In 1800 the abandonment of the Ellesmere Canal main line from Trevor via Wrexham to Chester was already being mooted, mainly because Flintshire and Deeside collieries had already reached tidal water via short tramways or railroads, thus pre-empting markets at Chester and in the Wirral. If the company persisted with the main line they would still have to build tramways to link individual pits with the canal.
Getting the canal down from high ground around Esless to the bed of the Alyn river north of Wrexham would need many locks (a total of 25 on one canal map). Converting Pontcysyllte aqueduct into a railway viaduct would save the company £8,400 notwithstanding the cost (£500) of carrying water across in elm pipes. A railway viaduct would take 12 months less to build, implying an increase in revenue. Fortunately perhaps, Jessop approved Telford’s ideas for an iron trough construction and on November 21, 1805 the ceremonial opening of the aqueduct duly took place, but it was already almost redundant.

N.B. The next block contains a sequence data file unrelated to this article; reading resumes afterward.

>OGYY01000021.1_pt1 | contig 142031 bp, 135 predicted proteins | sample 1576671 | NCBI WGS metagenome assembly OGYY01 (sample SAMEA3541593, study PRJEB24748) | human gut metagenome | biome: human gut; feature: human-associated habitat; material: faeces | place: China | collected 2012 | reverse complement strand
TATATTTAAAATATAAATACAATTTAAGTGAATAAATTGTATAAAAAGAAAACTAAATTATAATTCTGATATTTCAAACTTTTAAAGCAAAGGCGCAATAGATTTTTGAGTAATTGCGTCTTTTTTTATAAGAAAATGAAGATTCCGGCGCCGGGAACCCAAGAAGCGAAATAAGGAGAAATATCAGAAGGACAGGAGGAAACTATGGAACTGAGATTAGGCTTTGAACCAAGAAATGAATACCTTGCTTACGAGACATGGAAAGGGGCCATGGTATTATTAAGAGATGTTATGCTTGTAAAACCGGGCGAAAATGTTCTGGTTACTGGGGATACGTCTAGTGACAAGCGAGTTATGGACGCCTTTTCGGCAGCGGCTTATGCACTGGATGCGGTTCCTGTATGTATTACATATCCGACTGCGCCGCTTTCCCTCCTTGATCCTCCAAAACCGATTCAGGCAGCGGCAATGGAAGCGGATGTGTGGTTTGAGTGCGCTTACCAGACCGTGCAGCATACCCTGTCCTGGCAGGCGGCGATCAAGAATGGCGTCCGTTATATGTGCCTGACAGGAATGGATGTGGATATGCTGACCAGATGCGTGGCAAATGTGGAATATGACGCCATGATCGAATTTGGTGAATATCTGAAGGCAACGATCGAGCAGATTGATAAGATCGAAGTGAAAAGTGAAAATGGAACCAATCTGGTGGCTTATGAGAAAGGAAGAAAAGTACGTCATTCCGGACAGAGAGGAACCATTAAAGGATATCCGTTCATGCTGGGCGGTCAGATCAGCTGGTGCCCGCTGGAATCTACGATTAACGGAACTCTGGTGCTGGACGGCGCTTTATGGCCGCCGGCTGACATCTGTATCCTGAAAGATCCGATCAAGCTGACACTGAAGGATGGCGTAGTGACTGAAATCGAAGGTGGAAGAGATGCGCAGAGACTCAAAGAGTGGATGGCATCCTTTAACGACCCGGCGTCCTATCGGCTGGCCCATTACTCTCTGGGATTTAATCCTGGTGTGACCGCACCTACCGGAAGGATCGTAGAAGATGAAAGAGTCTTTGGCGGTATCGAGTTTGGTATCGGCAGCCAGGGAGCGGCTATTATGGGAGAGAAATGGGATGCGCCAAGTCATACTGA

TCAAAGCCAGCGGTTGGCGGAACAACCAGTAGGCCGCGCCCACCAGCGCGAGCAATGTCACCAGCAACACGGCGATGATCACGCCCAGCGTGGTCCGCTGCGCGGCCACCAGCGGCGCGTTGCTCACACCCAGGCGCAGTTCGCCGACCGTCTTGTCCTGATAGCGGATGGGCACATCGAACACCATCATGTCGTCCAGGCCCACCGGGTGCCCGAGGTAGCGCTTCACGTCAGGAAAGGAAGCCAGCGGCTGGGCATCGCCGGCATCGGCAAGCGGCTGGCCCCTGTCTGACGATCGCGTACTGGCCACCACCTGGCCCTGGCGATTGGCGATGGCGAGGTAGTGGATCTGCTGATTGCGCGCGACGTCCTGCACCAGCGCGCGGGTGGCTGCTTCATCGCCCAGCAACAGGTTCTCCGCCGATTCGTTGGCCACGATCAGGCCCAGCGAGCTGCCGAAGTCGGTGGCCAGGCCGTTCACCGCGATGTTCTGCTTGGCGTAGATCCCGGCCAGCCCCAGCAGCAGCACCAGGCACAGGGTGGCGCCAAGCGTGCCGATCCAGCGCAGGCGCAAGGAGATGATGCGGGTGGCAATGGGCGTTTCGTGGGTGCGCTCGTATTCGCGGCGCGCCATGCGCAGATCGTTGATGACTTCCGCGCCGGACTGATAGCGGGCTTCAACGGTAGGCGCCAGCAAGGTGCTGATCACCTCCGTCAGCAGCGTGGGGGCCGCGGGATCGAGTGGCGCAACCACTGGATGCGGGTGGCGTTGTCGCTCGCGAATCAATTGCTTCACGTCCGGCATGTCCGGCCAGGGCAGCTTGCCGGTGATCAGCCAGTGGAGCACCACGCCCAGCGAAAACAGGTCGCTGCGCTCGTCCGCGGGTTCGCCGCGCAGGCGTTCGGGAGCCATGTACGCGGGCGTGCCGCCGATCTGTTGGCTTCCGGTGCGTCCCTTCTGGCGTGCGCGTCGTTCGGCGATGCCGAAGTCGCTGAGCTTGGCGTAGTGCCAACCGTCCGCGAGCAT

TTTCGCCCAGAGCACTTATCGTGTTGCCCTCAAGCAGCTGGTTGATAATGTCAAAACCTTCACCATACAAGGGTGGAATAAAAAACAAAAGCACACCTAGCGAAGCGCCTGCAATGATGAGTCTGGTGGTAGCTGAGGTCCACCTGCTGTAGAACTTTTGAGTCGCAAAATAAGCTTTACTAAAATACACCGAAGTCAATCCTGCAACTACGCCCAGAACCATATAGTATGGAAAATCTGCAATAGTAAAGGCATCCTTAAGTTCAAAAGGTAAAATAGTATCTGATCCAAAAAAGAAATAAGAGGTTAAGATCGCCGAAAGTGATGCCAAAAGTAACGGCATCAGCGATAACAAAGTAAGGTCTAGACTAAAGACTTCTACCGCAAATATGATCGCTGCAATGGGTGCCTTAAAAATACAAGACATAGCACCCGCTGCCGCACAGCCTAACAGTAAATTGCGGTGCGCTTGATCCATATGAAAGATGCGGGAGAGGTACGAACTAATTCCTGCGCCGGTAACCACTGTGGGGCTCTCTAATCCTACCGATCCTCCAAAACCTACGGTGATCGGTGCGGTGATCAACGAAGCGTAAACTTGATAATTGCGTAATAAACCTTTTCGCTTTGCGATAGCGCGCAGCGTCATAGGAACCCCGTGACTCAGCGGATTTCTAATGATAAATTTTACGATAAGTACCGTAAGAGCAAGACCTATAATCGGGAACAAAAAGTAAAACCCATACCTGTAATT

Twenty years later the Stockton & Darlington Railway was opened and canals as a means of communication were faced with extinction, although thankfully for today’s tourist industry, it would be a slow and lingering death. The value of railways was tacitly recognised when the company doubled its tramway from Pontcysyllte through Acrefair, Plas Madoc and Plas Bennion to Afon Eitha. Not all the main line was consigned to the dustbin. A three-mile stretch from Gwersyllt to the Ffrwd was actually built, filled with water and was used. Much of this still survives if you care to look for it!
Above: A cross-section of the once proposed Ellesmere Canal, seen at Bithells Lane, which led from Oak Alyn to Summerhill. This would have led to the yard where it was intended to have a basin for the barges to turn around and pass, and it was said that the Nant cottages (now gone) were originally built for the bargers.